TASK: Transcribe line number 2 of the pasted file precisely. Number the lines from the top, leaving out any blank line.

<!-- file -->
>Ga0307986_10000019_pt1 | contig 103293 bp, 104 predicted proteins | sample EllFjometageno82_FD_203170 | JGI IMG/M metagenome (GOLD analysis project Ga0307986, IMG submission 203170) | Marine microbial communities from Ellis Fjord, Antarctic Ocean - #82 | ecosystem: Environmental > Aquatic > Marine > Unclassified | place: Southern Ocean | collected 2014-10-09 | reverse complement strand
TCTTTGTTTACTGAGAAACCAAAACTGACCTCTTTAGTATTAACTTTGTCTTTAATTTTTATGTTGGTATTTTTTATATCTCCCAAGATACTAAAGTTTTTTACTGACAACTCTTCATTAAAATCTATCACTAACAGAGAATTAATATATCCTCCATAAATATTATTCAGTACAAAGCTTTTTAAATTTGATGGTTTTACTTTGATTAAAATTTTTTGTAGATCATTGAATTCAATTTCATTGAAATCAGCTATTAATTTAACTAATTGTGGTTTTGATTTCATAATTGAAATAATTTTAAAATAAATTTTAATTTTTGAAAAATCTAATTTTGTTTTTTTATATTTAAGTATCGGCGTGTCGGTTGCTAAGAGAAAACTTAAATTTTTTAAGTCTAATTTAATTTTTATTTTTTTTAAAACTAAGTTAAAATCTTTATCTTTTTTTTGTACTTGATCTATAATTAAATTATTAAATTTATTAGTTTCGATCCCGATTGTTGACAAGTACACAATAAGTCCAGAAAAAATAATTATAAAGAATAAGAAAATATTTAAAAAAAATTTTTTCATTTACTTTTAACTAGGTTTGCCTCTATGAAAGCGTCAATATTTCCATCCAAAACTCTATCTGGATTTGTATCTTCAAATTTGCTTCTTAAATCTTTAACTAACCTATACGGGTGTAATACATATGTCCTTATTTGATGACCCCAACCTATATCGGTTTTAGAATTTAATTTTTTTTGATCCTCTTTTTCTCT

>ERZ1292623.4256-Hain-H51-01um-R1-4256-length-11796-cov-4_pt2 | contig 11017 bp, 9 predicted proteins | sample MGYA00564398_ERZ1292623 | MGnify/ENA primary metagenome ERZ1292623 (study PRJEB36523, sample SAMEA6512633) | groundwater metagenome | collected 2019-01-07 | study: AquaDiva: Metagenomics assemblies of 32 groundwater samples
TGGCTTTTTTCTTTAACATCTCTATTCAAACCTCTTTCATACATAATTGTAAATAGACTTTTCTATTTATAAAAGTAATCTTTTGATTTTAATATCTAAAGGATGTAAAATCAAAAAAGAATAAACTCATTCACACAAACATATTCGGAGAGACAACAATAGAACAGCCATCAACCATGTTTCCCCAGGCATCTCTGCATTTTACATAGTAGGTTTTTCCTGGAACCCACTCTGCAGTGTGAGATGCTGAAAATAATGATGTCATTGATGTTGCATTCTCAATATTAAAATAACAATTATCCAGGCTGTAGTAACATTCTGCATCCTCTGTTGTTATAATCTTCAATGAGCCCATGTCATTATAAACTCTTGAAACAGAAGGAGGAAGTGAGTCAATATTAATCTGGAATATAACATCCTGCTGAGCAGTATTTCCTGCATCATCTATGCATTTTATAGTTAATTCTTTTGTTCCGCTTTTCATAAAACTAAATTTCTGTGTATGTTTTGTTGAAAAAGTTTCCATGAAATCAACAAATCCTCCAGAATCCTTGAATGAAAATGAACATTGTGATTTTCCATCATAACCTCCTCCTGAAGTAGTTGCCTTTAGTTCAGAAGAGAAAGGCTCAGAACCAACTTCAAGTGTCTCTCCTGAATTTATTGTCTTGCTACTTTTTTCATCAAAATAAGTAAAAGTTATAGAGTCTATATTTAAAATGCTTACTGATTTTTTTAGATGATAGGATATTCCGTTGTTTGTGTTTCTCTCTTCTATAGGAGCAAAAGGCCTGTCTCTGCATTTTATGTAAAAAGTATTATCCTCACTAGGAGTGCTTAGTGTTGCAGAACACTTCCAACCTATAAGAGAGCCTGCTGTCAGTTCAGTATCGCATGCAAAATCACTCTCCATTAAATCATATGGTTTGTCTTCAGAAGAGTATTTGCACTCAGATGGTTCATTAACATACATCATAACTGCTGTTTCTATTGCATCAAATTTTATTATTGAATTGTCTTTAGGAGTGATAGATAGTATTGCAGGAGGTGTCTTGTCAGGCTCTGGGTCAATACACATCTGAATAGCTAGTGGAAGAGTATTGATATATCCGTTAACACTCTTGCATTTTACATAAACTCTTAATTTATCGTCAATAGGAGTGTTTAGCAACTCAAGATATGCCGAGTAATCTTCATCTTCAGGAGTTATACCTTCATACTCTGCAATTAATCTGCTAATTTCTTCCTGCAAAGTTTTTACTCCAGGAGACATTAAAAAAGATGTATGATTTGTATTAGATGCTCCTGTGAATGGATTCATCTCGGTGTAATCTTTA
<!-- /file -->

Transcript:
TCTTTGTTTACTGAGAAACCAAAACTGACCTCTTTAGTATTAACTTTGTCTTTAATTTTTATGTTGGTATTTTTTATATCTCCCAAGATACTAAAGTTTTTTACTGACAACTCTTCATTAAAATCTATCACTAACAGAGAATTAATATATCCTCCATAAATATTATTCAGTACAAAGCTTTTTAAATTTGATGGTTTTACTTTGATTAAAATTTTTTGTAGATCATTGAATTCAATTTCATTGAAATCAGCTATTAATTTAACTAATTGTGGTTTTGATTTCATAATTGAAATAATTTTAAAATAAATTTTAATTTTTGAAAAATCTAATTTTGTTTTTTTATATTTAAGTATCGGCGTGTCGGTTGCTAAGAGAAAACTTAAATTTTTTAAGTCTAATTTAATTTTTATTTTTTTTAAAACTAAGTTAAAATCTTTATCTTTTTTTTGTACTTGATCTATAATTAAATTATTAAATTTATTAGTTTCGATCCCGATTGTTGACAAGTACACAATAAGTCCAGAAAAAATAATTATAAAGAATAAGAAAATATTTAAAAAAAATTTTTTCATTTACTTTTAACTAGGTTTGCCTCTATGAAAGCGTCAATATTTCCATCCAAAACTCTATCTGGATTTGTATCTTCAAATTTGCTTCTTAAATCTTTAACTAACCTATACGGGTGTAATACATATGTCCTTATTTGATGACCCCAACCTATATCGGTTTTAGAATTTAATTTTTTTTGATCCTCTTTTTCTCT